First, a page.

In 1865 MacGregor made a thousand mile journey through the lakes, canals and rivers of Europe and went on to write a book about the experience : the book and the concept being an instant success. That book ‘1,000 miles in the Rob Roy canoe‘ was the just the first of 4. Canoeing became an almost instant and overnight new obsession among the middle and upper classes in the UK. In 1865 MacGregor formed the first English canoe club and even English royalty got in on the act. The story of what happened next is something i am going to pick on in a parallel post about the development of the canoe yawl in the north-east of England, for now what i want to focus on is the story of the sailing canoe today.
If you are interested in MacGregor’s writing the books are available online in several formats. I spent a couple of nights going through them but found little that was of value to me as a potential owner and builder. Most of his writing is a kind of travelogue of it’s time, his observations about the places he paddled though and the characters he met. There is better writing about the canoe out there and even in L. Francis Herreshoff’s work where he at least talks about the design, building and paddling of the basic craft.
My renewed interest in the sailing canoe is largely due to the fact that i need a new way of exercising and that i would like to return to some very basic outdoors practice. As i have said in other posts i have been a sea kayaker and a canoeist in fact i worked as an open canoe coach for a while. Today i find that i can’t paddle an open canoe properly because i can’t maintain a kneeling position with weight on both knees. That’s due to having had a knee replacement this year. I can kneel, just about, but avoid putting much pressure on that side.
I did consider a sea kayak again but there is something about the seating position in most sea kayaks that gives me intense back pain. In fact, the last time i paddled a sea kayak i had to be assisted ashore and almost ‘poured’ out of the boat before i had enough sensation in my legs to be able to stand up. The one boat that did work for me was a double sea kayak intended for the paddling hire trade in NZ. That boat the Sea Bear ‘Packhorse’ had a very wide cockpits that allowed both of us to move around a lot more than the more normal narrow sea kayak does. It’s possible that with either a secondhand donor boat or building a boat from a kit that i could custom build the seating position to allow me to move around more like i can in the open canoe.
Iain Oughtread designed sailing canoe, unknown photographer.
Today, the custom built, MacGregor style boat is still unusual to see out on the water and i guess mainly because no-one is building them commercially. What many canoeists and sea kayakers do is improvise rigs for their boats. I have seen several canoes that utilise the rig from an Optimist dinghy and several more that use a specially made canoe rig. It’s not such a big deal to fit a sailing thwart into an open canoe and i did consider that except for the same problems as i described above.
What i am actively searching for is either a cheap plywood or canvas covered touring kayak from the 1960’s to use as a donor boat for a proof on concept project and then maybe go on to building a custom or kit boat. I did find one potential donor boat and of course it was only 300 miles down the road and me with a sick car !. Several of the makers selling kits quote about 130 hours build time, allowing at least 50% for total incompetence on my part that still only means about 200 hours work, probably around 5 or 6 weeks which would be a nice project.*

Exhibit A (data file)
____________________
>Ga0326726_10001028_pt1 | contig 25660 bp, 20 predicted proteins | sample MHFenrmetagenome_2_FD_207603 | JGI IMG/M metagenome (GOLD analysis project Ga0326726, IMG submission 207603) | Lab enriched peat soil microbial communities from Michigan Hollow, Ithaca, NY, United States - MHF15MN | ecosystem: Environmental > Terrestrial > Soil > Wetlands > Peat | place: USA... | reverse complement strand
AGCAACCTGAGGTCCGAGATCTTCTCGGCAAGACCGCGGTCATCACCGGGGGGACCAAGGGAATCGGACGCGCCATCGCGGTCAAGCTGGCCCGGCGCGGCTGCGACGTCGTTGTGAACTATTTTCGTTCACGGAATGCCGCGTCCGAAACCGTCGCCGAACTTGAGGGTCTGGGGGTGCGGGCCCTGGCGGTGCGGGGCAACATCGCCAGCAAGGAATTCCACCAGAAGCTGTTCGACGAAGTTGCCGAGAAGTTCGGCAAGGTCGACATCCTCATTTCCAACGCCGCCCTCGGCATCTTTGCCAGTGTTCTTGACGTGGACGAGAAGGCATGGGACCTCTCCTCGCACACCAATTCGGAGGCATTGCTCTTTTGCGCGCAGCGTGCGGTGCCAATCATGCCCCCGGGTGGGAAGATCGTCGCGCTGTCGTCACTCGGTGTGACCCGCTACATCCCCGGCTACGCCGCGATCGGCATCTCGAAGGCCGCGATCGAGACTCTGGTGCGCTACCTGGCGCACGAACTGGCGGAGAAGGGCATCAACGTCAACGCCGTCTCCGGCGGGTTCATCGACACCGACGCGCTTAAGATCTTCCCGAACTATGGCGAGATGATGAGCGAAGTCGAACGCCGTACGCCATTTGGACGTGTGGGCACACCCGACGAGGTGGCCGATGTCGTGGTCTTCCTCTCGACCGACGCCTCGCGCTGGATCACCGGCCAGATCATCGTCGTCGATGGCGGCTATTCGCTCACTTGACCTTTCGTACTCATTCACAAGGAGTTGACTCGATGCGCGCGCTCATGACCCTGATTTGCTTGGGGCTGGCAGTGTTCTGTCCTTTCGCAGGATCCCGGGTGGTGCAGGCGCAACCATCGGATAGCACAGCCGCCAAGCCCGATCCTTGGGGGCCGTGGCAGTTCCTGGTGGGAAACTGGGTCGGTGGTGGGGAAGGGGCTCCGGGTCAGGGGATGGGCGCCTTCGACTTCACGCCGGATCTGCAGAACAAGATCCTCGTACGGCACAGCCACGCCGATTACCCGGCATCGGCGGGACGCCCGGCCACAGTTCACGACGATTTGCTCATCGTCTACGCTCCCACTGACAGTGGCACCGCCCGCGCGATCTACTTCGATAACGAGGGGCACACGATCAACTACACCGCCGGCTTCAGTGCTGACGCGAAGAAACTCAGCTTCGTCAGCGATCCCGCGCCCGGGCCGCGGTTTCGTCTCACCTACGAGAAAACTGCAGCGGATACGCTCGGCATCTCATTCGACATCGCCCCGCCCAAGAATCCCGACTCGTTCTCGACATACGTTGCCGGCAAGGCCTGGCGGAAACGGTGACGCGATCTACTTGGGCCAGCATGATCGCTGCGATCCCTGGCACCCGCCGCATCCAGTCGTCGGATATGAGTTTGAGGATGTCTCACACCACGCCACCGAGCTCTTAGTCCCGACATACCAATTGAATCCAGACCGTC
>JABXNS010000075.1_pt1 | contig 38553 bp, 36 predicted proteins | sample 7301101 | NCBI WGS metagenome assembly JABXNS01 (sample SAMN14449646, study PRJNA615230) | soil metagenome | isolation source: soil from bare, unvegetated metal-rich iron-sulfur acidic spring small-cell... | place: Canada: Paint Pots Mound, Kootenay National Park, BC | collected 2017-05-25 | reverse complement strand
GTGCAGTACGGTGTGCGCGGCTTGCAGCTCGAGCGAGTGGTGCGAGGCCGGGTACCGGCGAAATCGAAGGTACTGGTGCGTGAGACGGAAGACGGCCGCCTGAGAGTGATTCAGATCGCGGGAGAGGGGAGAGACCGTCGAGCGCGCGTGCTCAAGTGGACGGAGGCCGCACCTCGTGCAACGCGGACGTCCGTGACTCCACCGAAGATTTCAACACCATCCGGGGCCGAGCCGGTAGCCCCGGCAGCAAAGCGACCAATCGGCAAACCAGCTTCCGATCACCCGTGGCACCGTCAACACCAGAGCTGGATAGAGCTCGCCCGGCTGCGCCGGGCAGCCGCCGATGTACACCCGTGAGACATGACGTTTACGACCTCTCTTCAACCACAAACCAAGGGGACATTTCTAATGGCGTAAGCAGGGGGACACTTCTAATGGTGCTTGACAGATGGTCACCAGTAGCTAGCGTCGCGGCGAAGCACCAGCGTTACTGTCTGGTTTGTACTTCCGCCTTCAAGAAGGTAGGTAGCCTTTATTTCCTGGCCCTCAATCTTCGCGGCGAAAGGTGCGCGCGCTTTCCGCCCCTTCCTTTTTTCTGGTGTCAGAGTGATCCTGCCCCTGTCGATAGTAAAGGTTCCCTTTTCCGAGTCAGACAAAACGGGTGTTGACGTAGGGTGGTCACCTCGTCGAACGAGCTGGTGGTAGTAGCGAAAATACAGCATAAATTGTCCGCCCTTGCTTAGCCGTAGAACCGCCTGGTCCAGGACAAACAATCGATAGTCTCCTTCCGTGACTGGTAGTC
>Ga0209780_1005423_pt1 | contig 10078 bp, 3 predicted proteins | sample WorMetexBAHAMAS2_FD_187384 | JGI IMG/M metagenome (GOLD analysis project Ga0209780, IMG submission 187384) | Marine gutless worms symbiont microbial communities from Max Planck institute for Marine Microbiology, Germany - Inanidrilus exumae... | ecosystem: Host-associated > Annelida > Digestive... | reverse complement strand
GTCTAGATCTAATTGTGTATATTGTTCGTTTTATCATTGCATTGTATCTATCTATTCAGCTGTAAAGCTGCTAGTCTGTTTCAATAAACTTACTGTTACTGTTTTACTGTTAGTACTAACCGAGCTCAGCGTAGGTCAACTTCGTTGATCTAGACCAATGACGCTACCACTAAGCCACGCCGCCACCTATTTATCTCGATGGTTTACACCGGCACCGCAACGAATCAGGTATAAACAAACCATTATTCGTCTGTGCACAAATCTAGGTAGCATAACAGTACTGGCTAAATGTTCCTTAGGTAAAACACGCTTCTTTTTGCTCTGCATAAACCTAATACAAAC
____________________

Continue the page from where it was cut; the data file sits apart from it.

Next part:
Today there are several companies offering kits of their own designs or who can do CNC panel cutting for other designers work. The one that appeals the most because it seems closest to the original idea is one of Iain Oughread’s designs and one company at least offers a kit for the boat i would like to build. I almost have enough space to build one in the workshop if i move the storage shelves or make a temporary extension out front. It’s one project that would have to wait for warmer weather due to the known problems of working with epoxy although i could for instance get the kit, prepare the parts and dry store them in the house until i had made the strongback. Later in the year i might even be able to persuade Chris the boss to let me use a corner of his big shed as i would only need about 16 feet in length and about the same width as a dinghy.
For my last mention today before i add my own video piece is this ongoing project by Chesapeake light craft. This boat they have custom designed for a project in the US and takes the Rob Roy canoe down a different route with a rig but also a paddle drive developed for Hobie’s adventure kayaks. Ps…the music is super-annoying : best muted and just watch the nice picture. At this stage i don’t think the boats look ‘quite right’ with, for example, too much freeboard in the middle….might just be my eye but the CLC boats don’t seem to be designed for paddling primarily.
*2 touring canoe’s did come up on Ebay, both were a long way away, although i bid on one the bidding went quickly beyond my budget….having blown that on repairing the Pajero. One nice thing did happen in that someone saw a post of mine on another, canoeing based, website and contacted me about 2 boats for sale on that site. One is a complete Rob Roy style boat at just under 14 feet and one is a kit. I am very tempted by the complete boat although it’s only a 14 footer as i would then have a test-bed. I really want a 16 foot boat for it’s carrying capacity and that size of canoe or sea kayak i am well familiar with. It was nice to be contacted and hi’d though but.
As i edit the post (February) before scheduling it for publication i am deep into the Liberty refit and the weather here is predictably cold and wet. It did cross my mind quite naturally to get set up with a canoe as quickly as i could and disappear off on my own thousand mile adventure……….then sense prevailed…….. While i can do many of the Liberty’s refit projects in a cold and damp workshop i wouldn’t be able to build a canoe out there so the longer project will have to wait for the autumn or an almost finished viable boat.